on .

The main achievements of PACE are outlined as follows:

Eradication of RP and control of major epizootics

  • Twenty-seven (27) countries have made progress along the OIE pathway for the eradication of rinderpest. ; 16 are recognized as free from the disease, out of them 4 are recognised free from rinderpest infection.
  • 26 Countries have submitted their emergency plans for rinderpest and the Director of AU-IBAR has approved 18 of these plans.
  • A structure called Somali Ecosystem Rinderpest Eradication Coordination Unit (SERECU) has been established and the strategy plan developed to ensure the final eradication of rinderpest from the presumed remaining last foci from the world. Participatory disease searching (PDS) as a special application of participatory epidemiology method was developed and is successfully being used for the detection of mild form of rinderpest in the Somali ecosystem.
  • The capacity for monitoring wildlife disease and undertaking sero-surveys (particularly in relation to rinderpest) has been established in East Africa and there is improved awareness of the methodology in West and Central Africa.
  • Jointly with FAO/GREP and IAEA, the Epidemiology Unit of PACE has updated the existing guidelines for the laboratory confirmation of rinderpest and this document has been distributed to PACE member countries.
  • Functional epidemio-surveillance systems have been established and are operational in 29 out of the 30 PACE member countries, and performance indicators have been developed for their assessment.
  • Regional reference laboratories were identified, assessed and MoU signed between these and AU-IBAR.
  • There has been an important improvement in disease reporting rates to both AU-IBAR (from 8.01% in 2000 to 67.9% by the end of 2004) and OIE (59.3% in 2000 to 78.1% by the end of 2004) from the African countries.
  • The Pan African Animal Health Yearbook publication has been revitalized. Two issues have been published both in English and French and widely distributed. The third issue will be released soon.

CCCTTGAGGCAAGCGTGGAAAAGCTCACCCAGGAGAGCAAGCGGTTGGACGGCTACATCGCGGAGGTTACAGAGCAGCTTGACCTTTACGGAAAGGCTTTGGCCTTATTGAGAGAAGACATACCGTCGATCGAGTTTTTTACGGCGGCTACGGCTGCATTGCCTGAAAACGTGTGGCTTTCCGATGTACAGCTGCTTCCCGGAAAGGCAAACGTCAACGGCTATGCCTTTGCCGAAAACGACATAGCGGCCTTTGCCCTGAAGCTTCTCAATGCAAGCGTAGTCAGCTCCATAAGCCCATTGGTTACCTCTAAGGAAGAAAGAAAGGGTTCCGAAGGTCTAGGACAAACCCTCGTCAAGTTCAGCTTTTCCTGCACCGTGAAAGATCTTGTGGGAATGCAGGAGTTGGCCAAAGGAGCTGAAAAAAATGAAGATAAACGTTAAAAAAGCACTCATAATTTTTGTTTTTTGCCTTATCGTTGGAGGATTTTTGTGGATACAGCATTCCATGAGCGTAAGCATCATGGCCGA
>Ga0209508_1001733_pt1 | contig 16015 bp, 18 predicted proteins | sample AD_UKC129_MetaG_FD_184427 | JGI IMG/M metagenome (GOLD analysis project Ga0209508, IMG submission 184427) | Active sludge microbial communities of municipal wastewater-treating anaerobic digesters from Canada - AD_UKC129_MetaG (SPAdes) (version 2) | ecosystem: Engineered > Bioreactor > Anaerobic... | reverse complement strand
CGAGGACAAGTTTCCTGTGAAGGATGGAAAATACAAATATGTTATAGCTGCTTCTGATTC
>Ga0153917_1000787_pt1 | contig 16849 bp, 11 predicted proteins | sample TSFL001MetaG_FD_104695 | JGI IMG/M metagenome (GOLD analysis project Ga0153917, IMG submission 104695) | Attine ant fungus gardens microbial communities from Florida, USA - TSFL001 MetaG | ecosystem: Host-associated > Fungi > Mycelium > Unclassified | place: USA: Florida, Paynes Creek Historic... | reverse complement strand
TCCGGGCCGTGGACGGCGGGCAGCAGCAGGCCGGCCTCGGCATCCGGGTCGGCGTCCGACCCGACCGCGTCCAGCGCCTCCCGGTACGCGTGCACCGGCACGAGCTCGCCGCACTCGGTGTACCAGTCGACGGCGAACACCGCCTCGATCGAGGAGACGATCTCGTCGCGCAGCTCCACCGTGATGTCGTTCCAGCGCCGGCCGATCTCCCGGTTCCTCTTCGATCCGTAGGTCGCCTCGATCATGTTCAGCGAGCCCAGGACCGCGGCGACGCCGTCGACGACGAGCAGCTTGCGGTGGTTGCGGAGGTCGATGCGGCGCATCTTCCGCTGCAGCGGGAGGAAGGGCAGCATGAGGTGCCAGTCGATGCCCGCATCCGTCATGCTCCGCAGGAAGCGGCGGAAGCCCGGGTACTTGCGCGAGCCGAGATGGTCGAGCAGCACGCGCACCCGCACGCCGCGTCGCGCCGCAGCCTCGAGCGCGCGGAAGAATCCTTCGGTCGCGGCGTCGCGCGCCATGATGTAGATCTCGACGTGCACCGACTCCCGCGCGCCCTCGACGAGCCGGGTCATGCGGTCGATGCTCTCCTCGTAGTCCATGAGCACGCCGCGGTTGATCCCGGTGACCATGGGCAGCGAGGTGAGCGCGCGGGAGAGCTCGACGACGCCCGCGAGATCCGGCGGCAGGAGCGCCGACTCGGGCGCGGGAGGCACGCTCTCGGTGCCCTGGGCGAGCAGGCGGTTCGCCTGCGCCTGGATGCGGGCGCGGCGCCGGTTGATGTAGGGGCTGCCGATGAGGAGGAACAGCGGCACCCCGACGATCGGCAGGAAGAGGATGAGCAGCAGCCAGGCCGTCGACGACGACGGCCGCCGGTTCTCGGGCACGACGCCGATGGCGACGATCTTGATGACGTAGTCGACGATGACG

• Economic analysis modules, developed under PARC and improved under PACE, have been transferred to the PACE member countries.

Establishment of the Information and Communication Services- Capacity building programme

  • A multi-user, multi-level, multi-lingual and integrated animal resources information management tool named Animal Resources Information System (ARIS) has been developed and introduced to 28 countries. Over 100 staff members in these countries trained on the operation and use of this database.
  • A Website ( is developed and launched in April 2003. The site is being updated regularly.
  • A Local Area Network supporting 73 users established.
  • Internet connectivity improved by introducing lease-line using two-satellite link (VSAT).
  • At least 13 countries are publishing their surveillance findings on bulletins and newsletters on quarterly basis.
  • Two rounds of regional trainings on data management and Geographical Information Systems (GIS) conducted; 28 staff members from 25 countries benefited.
  • Communication strategies have been developed in participating countries.
  • Various papers were produced and training conducted by the different units in countries.
  • Data collection and reporting procedures harmonised with international organizations.

Development of a sustainable AU-IBAR follow-up PACE Programme

The aim of the programme, will be to enable PACE member states to maintain active surveillance of major diseases, which will assist the strategic control of priority diseases at national and regional level.

The post PACE programme will address key crosscutting issues that are, strengthening of national epidemio-surveillance by establishing efficient disease surveillance networks, promote trade, marketing of livestock and livestock products and institute a reliable and transparent information network. This obviously will rely on other initiatives emanating from other programmes or projects.